Japanese blue white Imari Charger Meiji era
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Antique Imari charger with a Sometsuke (blue underglaze) decoration depicting 3 scholars or merchants going over records in a fenced in garden under an ancient tree. The charger measuring 18.25" diameter has normal crazing and a small old time crack near the 10-o'clock position (see images). This Imari charger would make a great gift or addition to any fine collection.
Background: Japanese porcelain was first produced in the early 17th century in a small town called Arita located in the northern part of Kyushu island , which is the southernmost island of the four main islands of Japan. Towards the end of the 16th century, Hideyoshi Toyotomi the ruler of Japan at that time, sent his army to invade Korea twice. The feudal Lord Nabeshima, who also participated in the invasions with his troops, forced a Korean master potter named Ri Sampei and his potters group to come to Japan. It is generally accepted that this Korean potter discovered a large kaolin deposit in lzumiyama mountain in Arita, and that he successfully produced white porcelain for the first time in Japan. In 1648, Nabeshima's feudal clan government placed Arita under its strict administration in order to protect and promote porcelain manufacture in Arita, as well as prevent the leakage of the porcelain making technique to other feudal clans. It also limited porcelain trade with merchants from other feudal clans to the nearby port town of Imari.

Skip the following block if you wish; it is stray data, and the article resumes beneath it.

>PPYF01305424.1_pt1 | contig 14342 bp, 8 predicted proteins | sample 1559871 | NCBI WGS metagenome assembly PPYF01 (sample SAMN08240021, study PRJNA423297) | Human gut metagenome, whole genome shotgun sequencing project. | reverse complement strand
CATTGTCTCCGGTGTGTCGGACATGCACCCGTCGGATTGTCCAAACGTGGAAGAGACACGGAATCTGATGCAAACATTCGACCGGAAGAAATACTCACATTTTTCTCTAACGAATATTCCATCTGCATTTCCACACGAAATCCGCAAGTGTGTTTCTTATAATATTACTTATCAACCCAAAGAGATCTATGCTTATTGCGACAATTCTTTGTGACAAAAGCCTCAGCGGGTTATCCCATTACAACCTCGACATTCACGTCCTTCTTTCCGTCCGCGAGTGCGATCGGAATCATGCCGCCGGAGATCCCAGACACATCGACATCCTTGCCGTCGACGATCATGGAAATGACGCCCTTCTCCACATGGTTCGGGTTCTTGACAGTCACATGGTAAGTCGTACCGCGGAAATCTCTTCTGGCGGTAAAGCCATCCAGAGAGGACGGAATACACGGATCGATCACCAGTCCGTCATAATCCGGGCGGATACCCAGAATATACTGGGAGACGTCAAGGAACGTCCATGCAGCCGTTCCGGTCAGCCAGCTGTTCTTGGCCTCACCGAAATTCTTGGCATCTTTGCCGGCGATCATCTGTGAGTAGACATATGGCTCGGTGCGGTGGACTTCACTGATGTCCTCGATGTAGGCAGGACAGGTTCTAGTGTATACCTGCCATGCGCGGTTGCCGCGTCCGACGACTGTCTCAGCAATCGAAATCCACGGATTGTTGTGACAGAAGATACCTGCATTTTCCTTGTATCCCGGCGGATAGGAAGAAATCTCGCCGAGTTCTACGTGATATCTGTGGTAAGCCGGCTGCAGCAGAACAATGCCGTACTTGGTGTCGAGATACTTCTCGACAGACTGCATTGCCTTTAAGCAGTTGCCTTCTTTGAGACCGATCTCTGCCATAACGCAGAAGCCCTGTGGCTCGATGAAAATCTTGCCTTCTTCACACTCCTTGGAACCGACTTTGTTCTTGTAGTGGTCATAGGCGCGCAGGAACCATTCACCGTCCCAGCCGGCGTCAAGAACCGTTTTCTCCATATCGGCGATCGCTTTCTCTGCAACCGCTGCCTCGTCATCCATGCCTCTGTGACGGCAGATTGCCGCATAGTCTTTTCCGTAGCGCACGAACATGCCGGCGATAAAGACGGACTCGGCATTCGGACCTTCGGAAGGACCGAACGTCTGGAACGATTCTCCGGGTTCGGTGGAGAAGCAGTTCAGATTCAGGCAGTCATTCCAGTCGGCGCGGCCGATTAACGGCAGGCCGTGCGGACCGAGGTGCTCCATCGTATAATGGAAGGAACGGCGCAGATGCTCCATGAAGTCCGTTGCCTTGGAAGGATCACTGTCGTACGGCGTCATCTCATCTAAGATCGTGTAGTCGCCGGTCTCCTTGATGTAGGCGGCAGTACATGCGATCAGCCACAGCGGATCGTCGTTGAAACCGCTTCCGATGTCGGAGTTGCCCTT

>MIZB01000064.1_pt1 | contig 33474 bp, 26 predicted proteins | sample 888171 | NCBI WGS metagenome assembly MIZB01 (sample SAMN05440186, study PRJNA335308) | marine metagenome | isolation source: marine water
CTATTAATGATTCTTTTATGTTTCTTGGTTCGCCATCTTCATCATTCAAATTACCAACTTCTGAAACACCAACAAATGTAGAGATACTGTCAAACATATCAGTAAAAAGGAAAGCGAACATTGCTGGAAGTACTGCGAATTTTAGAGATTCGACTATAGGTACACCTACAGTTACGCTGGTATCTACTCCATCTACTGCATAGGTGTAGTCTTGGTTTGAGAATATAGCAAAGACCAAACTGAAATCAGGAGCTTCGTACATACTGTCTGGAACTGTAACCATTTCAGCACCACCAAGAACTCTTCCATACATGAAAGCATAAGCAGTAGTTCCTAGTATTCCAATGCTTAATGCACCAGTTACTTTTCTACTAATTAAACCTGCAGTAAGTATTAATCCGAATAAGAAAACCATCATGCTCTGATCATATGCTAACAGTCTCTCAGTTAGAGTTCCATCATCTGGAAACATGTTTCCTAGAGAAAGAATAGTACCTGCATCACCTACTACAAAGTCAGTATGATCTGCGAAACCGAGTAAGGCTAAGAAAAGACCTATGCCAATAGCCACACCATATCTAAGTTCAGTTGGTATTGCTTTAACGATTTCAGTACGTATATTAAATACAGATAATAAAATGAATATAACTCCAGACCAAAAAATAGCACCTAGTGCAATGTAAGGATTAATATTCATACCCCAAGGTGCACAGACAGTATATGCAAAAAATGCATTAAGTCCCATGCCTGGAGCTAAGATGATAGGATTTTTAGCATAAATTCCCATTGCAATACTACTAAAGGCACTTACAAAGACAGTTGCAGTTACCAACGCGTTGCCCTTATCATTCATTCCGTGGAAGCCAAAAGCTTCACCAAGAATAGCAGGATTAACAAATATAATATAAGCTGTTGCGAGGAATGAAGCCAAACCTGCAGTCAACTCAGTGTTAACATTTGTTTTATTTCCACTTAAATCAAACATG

Arita porcelain intended for trade was shipped from Imari port to other districts of Japan and even to foreign countries through Nagasaki. For this reason, Arita porcelain produced in the Edo period is now called "Old Imari." After 1639, Japan adopted the policy of national isolation. During that period, Holland and China were the only countries allowed to trade with Japan. Nagasaki port was the only open window to foreign countries. In those days, The Dutch East India Company was making enormous profits importing spices from the East and ceramics from China to Europe. However, around the middle of the 17th century, it had become difficult to trade with China, because of disturbance in the last years of the Ming dynasty. Therefore, The Dutch East India Company ordered a great amount of porcelain from Arita.
From 1653 to the end of the Edo period, more than two million pieces of Arita porcelain were exported to south-eastern countries and even all the way to Europe through the port of Nagasaki. European royalty and nobility gorgeously decorated their rococo style palaces and mansions with "Imari."Imari ware was their status symbol. In all ages and countries, regardless of East and West, "Old Imari" has enriched the lives of many people.
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- 19th Century
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